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How that Sir Tristram gat him harness of a knight which
was hurt, and how he overthrew Sir Palomides.

AS for that, said Sir Palomides, I may not yet be christened
for one avow that I have made many years agone; howbeit
in my heart I believe in Jesu Christ and his mild
mother Mary; but I have but one battle to do, and when
that is done I will be baptised with a good will.  By my
head, said Tristram, as for one battle thou shalt not seek
it no longer.  For God defend, said Sir Tristram, that
through my default thou shouldst longer live thus a
Saracen, for yonder is a knight that ye, Sir Palomides,
have hurt and smitten down.  Now help me that I were
armed in his armour, and I shall soon fulfil thine avows.
As ye will, said Palomides, so it shall be.

So they rode both unto that knight that sat upon a
bank, and then Sir Tristram saluted him, and he weakly
saluted him again.  Sir knight, said Sir Tristram, I require
you tell me your right name.  Sir, he said, my name is
Sir Galleron of Galway, and knight of the Table Round.
So God me help, said Sir Tristram, I am right heavy of
your hurts; but this is all, I must pray you to lend me
all your whole armour, for ye see I am unarmed, and I
must do battle with this knight.  Sir, said the hurt knight,
ye shall have it with a good will; but ye must beware,
for I warn you that knight is wight.  Sir, said Galleron,
I pray you tell me your name, and what is that knight's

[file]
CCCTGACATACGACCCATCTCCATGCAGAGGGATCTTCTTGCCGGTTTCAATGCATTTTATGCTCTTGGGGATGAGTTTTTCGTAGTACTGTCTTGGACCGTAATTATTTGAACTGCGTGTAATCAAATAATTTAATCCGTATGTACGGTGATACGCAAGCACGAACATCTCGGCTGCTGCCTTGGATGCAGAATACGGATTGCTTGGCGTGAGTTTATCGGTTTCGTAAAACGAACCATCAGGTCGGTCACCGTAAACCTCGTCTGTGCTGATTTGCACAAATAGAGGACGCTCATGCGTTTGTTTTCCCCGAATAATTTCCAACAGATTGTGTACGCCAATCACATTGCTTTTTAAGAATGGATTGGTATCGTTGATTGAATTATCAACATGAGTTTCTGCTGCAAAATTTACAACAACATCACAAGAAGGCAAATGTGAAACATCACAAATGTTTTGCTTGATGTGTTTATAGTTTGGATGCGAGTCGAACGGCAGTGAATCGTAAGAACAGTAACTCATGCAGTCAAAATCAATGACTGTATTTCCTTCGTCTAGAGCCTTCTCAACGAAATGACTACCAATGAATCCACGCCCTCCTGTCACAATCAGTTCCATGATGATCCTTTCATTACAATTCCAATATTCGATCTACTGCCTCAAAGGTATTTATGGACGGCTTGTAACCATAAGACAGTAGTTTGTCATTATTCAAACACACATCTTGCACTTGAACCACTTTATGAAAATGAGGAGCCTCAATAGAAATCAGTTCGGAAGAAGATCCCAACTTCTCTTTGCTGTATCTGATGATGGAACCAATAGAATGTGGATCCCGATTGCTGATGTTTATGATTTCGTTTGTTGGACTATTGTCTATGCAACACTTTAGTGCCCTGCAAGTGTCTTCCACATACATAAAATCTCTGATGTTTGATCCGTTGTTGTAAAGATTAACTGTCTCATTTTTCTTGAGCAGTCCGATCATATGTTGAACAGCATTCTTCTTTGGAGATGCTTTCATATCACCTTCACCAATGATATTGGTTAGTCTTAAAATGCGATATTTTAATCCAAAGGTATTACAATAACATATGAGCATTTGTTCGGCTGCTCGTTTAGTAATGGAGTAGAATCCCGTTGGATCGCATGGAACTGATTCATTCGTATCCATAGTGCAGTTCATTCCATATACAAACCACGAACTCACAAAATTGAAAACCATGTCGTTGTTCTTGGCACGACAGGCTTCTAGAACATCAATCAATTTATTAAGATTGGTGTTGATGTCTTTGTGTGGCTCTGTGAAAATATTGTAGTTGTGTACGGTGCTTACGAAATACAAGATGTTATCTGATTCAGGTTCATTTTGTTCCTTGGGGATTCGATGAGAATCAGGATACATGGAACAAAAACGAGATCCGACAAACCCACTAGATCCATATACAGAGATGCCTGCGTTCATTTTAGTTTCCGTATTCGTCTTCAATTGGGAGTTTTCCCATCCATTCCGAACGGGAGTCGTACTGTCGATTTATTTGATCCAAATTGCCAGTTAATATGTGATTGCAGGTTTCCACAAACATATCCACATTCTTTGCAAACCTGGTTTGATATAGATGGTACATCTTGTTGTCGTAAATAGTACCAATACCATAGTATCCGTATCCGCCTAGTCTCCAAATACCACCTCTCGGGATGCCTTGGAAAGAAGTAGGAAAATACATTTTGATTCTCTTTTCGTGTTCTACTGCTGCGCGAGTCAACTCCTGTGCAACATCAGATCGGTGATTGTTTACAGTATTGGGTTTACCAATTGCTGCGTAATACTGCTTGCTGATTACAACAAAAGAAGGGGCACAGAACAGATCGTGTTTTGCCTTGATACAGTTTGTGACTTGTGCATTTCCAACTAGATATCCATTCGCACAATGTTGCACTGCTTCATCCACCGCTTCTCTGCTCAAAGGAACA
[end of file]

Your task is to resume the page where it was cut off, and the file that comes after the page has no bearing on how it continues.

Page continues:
name that hath beaten me.  Sir, as for my name it is Sir
Tristram de Liones, and as for the knight's name that
hath hurt you is Sir Palomides, brother to the good knight
Sir Safere, and yet is Sir Palomides unchristened.  Alas,
said Sir Galleron, that is pity that so good a knight and
so noble a man of arms should be unchristened.  So God
me help, said Sir Tristram, either he shall slay me or I
him but that he shall be christened or ever we depart in-
sunder.  My lord Sir Tristram, said Sir Galleron, your
renown and worship is well known through many realms,
and God save you this day from shenship and shame.

Then Sir Tristram unarmed Galleron, the which was
a noble knight, and had done many deeds of arms, and he
was a large knight of flesh and bone.  And when he was
unarmed he stood upon his feet, for he was bruised in the
back with a spear; yet so as Sir Galleron might, he armed
Sir Tristram.  And then Sir Tristram mounted upon his
own horse, and in his hand he gat Sir Galleron's spear;
and therewithal Sir Palomides was ready.  And so they
came hurtling together, and either smote other in midst
of their shields; and therewithal Sir Palomides' spear
brake, and Sir Tristram smote down the horse; and Sir
Palomides, as soon as he might, avoided his horse, and
dressed his shield, and pulled out his sword.  That saw
Sir Tristram, and therewithal he alighted and tied his
horse till a tree.